A new infrared Fabry-Pérot-based radial-velocity-reference module for the SPIRou radial-velocity spectrograph
Geneva Observatory, University of Geneva, Maillettes 51, 1290 Sauverny, Switzerland
Received: 28 October 2016
Accepted: 30 January 2017
Context. The field of exoplanet research is moving towards the detection and characterization of habitable planets. These exo-Earths can be easily found around low-mass stars by using either photometric transit or radial-velocity (RV) techniques. In the latter case the gain is twofold because the signal induced by the planet of a given mass is higher due to the more favourable planet-star mass ratio and because the habitable zone lies closer to the star. However, late-type stars emit mainly in the infrared (IR) wavelength range, which calls for IR instruments.
Aims. SPIRou is a stable RV IR spectrograph addressing these ambitious scientific objectives. As with any other spectrograph, calibration and drift monitoring is fundamental to achieve high precision. However, the IR domain suffers from a lack of suitable reference spectral sources. Our goal was to build, test and finally operate a Fabry-Pérot-based RV-reference module able to provide the needed spectral information over the full wavelength range of SPIRou.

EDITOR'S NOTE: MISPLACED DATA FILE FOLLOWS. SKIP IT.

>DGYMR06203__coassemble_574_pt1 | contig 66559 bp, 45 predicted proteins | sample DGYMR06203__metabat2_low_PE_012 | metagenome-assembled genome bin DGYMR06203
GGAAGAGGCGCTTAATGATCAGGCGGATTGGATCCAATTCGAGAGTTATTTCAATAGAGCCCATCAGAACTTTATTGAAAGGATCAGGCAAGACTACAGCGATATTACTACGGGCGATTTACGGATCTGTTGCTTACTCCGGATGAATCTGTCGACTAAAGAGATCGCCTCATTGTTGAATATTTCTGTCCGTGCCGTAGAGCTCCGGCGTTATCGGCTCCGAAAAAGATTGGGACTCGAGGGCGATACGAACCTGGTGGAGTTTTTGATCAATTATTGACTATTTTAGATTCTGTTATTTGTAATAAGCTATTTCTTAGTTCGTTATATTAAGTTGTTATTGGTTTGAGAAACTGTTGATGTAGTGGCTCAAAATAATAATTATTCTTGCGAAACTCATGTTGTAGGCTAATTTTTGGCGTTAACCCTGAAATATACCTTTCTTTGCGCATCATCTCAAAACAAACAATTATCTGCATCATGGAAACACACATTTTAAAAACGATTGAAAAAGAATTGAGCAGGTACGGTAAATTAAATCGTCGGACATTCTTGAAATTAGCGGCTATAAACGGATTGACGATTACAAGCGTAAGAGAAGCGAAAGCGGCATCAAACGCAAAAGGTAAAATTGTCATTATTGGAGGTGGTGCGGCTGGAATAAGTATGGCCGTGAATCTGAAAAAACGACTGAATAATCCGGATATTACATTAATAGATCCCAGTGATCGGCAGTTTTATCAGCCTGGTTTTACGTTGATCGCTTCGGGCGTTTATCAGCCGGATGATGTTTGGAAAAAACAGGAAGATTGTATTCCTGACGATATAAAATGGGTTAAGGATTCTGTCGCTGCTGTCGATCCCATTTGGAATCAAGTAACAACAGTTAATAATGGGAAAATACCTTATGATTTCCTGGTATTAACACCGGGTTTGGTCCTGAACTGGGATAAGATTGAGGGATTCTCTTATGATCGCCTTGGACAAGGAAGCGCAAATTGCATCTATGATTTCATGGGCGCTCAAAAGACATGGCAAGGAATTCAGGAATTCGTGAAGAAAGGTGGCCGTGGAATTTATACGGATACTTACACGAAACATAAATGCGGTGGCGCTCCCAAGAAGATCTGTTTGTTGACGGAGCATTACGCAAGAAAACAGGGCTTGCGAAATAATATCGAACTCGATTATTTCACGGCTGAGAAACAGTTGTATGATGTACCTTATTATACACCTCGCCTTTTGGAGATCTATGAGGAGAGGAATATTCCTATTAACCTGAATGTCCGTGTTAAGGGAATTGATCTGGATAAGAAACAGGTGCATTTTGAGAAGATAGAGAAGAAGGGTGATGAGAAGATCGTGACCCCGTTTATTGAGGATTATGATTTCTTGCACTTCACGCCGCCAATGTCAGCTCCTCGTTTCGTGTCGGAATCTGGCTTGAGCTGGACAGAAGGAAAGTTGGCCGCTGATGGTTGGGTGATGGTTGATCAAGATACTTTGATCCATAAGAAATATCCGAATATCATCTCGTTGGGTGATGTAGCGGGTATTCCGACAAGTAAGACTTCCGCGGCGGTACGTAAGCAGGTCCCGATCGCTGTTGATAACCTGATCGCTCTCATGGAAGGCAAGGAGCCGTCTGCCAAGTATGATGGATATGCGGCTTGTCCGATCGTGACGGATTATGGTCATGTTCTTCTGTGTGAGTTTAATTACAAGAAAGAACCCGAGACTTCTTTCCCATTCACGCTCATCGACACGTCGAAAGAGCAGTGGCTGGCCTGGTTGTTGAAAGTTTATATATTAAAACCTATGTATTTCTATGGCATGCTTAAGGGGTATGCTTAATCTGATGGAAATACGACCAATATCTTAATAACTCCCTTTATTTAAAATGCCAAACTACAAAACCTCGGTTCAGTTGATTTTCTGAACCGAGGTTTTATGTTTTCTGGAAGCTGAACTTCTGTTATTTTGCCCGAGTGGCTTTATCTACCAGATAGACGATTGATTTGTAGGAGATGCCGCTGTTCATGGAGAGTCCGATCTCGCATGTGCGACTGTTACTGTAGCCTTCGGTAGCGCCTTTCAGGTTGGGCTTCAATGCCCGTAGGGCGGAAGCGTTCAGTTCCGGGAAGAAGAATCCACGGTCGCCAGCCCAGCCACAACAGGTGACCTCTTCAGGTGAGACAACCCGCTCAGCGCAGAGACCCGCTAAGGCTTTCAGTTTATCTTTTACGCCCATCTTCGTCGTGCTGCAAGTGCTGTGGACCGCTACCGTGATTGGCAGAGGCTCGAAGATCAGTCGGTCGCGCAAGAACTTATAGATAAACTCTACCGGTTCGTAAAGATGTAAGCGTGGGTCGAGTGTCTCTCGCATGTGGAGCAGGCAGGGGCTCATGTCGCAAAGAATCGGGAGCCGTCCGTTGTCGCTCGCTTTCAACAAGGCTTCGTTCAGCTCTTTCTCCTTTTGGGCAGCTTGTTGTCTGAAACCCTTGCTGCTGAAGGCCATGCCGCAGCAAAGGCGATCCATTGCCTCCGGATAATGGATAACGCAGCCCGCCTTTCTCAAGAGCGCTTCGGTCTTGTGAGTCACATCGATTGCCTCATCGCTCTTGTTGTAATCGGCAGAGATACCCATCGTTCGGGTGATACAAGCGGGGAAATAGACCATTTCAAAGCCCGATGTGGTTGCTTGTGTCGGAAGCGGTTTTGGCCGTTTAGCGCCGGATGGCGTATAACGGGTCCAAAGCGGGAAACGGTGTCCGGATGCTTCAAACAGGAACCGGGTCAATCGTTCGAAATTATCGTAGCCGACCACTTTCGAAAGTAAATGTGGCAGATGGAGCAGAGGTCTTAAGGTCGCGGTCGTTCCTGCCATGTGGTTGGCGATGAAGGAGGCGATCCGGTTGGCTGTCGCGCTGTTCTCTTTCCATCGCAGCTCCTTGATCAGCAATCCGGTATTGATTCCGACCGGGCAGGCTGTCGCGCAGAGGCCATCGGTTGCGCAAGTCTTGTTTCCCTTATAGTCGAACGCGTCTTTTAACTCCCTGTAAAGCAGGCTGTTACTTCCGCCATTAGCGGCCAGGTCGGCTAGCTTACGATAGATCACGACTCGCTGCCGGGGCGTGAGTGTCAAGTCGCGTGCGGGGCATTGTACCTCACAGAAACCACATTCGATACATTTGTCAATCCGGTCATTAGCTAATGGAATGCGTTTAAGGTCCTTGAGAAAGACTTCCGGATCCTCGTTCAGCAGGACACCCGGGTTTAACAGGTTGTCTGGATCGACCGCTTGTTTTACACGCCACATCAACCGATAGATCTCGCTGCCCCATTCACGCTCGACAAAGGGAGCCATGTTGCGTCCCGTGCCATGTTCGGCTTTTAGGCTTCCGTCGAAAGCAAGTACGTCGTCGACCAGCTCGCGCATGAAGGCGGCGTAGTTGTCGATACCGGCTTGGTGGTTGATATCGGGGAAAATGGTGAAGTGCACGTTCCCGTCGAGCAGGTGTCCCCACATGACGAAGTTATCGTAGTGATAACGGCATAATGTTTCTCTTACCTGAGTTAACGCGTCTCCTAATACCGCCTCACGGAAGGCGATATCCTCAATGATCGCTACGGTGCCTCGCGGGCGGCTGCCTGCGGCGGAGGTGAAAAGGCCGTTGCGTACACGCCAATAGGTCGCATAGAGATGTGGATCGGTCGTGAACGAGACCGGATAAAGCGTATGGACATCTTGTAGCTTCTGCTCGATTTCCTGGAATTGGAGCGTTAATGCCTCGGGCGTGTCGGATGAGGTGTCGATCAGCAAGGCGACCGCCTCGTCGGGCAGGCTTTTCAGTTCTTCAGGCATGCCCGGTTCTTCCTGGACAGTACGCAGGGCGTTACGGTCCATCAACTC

Methods. We adapted the existing HARPS Fabry-Pérot calibrator for operation in the IR domain. After manufacturing and assembly, we characterized the FP RV-module in the laboratory before delivering it to the SPIRou integration site. In particular, we measured finesse, transmittance, and spectral flux of the system.
Results. The measured finesse value of F = 12.8 corresponds perfectly to the theoretical value. The total transmittance at peak is of the order of 0.5%, mainly limited by fibre-connectors and interfaces. Nevertheless, the provided flux is in line with the the requirements set by the SPIRou instrument. Although we could test the stability of the system, we estimated it by comparing the SPIRou Fabry-Pérot with the already operating HARPS system and demonstrated a stability of better than 1 m s-1 during a night.
Conclusions. Once installed on SPIRou, we will test the full spectral characteristics and stability of the RV-reference module. The goal will be to prove that the line position and shape stability of all lines is better than 0.3 m s-1 between two calibration sequences (typically 24 h), such that the RV-reference module can be used to monitor instrumental drifts. In principle, the system is also intrinsically stable over longer time scales such that it can also be used for calibration purposes.
Key words: instrumentation: spectrographs / instrumentation: interferometers / techniques: radial velocities / telescopes
© ESO, 2017